An ever closing union?
Ramifications of further integration between Belarus and Russia
The Union State of Russia and Belarus was forged in the 1990s through a series of bilateral treaties but has largely remained a paper tiger – at least until now. For well over two decades Belarusian President Lukashenko has had a complicated love-hate relationship with the Kremlin, milking the Russian Federation for energy subsidies and other economic benefits while simultaneously zealously guarding his country’s sovereignty and shielding its state-owned enterprises from Russian takeovers. Although co-operation in the military domain has advanced considerably, the more far-reaching provisions of the Union State, such as a joint constitution, monetary union and a single energy market, have never materialized.
While Belarus has generally aligned its foreign policy outlook with the Russian Federation and acceded to the Russian-led Eurasian Economic Union, at various moments Lukashenko tried to keep his geopolitical options open as his relations with the Kremlin deteriorated. Among other things, he sought closer relations with the European Union following the 2008 Georgia conflict and the 2014 Ukraine crisis. The EU, in turn, has alternated between defending its democratic values by imposing sanctions on Lukashenko and his regime for human rights abuses, and then lifting those again a few years later, hoping to lure Belarus away from Russia’s sphere of influence.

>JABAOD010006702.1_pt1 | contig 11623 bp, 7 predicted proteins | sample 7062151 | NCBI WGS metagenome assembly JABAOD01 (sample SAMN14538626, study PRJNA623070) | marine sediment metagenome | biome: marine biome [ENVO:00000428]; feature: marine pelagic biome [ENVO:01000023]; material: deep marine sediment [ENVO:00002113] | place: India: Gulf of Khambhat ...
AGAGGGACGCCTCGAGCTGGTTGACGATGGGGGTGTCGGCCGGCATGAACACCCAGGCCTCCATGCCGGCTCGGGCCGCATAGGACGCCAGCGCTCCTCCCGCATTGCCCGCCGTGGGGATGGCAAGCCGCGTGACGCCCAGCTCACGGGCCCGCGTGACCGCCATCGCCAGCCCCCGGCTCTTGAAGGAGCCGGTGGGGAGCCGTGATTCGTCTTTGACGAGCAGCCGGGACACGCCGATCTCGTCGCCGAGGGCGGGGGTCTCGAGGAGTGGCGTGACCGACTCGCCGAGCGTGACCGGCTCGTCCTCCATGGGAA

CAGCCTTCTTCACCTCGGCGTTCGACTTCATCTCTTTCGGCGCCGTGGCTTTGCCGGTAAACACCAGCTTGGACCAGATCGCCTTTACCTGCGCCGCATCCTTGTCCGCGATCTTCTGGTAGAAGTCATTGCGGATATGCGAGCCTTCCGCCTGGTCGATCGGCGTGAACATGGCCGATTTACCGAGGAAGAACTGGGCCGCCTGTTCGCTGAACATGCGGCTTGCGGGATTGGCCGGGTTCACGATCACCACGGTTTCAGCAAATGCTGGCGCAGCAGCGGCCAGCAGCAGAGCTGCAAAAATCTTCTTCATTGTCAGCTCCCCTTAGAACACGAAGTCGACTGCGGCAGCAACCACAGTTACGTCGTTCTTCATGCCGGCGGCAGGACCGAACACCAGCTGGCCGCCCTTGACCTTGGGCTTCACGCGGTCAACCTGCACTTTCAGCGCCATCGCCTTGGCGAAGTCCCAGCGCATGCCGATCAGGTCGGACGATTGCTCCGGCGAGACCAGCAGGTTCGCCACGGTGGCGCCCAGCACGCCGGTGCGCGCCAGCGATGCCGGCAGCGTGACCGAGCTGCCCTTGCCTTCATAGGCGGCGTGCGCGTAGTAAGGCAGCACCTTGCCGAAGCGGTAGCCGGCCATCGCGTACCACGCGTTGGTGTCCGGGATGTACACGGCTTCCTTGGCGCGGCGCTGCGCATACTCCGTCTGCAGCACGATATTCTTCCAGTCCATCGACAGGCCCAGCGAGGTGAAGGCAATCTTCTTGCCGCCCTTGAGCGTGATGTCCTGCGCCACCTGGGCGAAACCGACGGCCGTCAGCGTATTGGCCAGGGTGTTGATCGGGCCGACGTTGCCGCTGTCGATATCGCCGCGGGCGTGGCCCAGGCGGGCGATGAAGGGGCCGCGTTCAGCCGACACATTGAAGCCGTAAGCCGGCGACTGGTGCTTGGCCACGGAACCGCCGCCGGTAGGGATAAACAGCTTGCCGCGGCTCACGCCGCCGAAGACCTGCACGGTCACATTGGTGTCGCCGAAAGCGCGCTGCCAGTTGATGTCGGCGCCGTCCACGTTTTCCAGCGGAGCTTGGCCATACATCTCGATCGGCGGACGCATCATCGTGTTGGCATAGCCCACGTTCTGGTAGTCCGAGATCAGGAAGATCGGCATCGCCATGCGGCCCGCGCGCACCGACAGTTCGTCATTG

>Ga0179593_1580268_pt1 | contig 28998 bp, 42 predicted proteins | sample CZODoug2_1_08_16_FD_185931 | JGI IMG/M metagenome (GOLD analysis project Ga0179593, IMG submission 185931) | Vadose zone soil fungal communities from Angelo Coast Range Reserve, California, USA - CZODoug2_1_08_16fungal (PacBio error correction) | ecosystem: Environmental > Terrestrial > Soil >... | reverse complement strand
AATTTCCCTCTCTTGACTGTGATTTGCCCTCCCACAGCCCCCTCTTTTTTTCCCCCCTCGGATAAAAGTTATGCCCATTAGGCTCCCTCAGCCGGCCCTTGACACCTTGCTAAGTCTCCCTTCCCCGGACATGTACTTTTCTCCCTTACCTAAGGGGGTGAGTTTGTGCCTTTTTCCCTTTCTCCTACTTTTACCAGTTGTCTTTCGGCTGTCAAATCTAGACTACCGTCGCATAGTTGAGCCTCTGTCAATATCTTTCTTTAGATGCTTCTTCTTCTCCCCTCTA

These hopes proved to be in vain. The Presidential elections of August 2020 and their repressive aftermath have again led to a turning point in Belarus’ relations with the West and with the Russian Federation. Relying on Russian support to remain in power and facing a series of European sanctions, Lukashenko is now again under pressure by the Kremlin to make far-reaching concessions and to advance the integration of Belarus and Russia within the Union State framework. As both the stability of the Lukashenko regime and the outcome of the integration process remain uncertain, this report identifies six scenarios for the future of Belarus and further elaborates the consequences of four of them.
Bob Deen, coordinator of the Clingendael Russia and Eastern Europe Centre (CREEC) and Senior Research Fellow at the Security Unit of the Clingendael Institute
Barbara Roggeveen, Research Associate at the Clingendael Institute
Wouters Zweers, Research Fellow at the EU and Global Affairs unit of the Clingendael Institute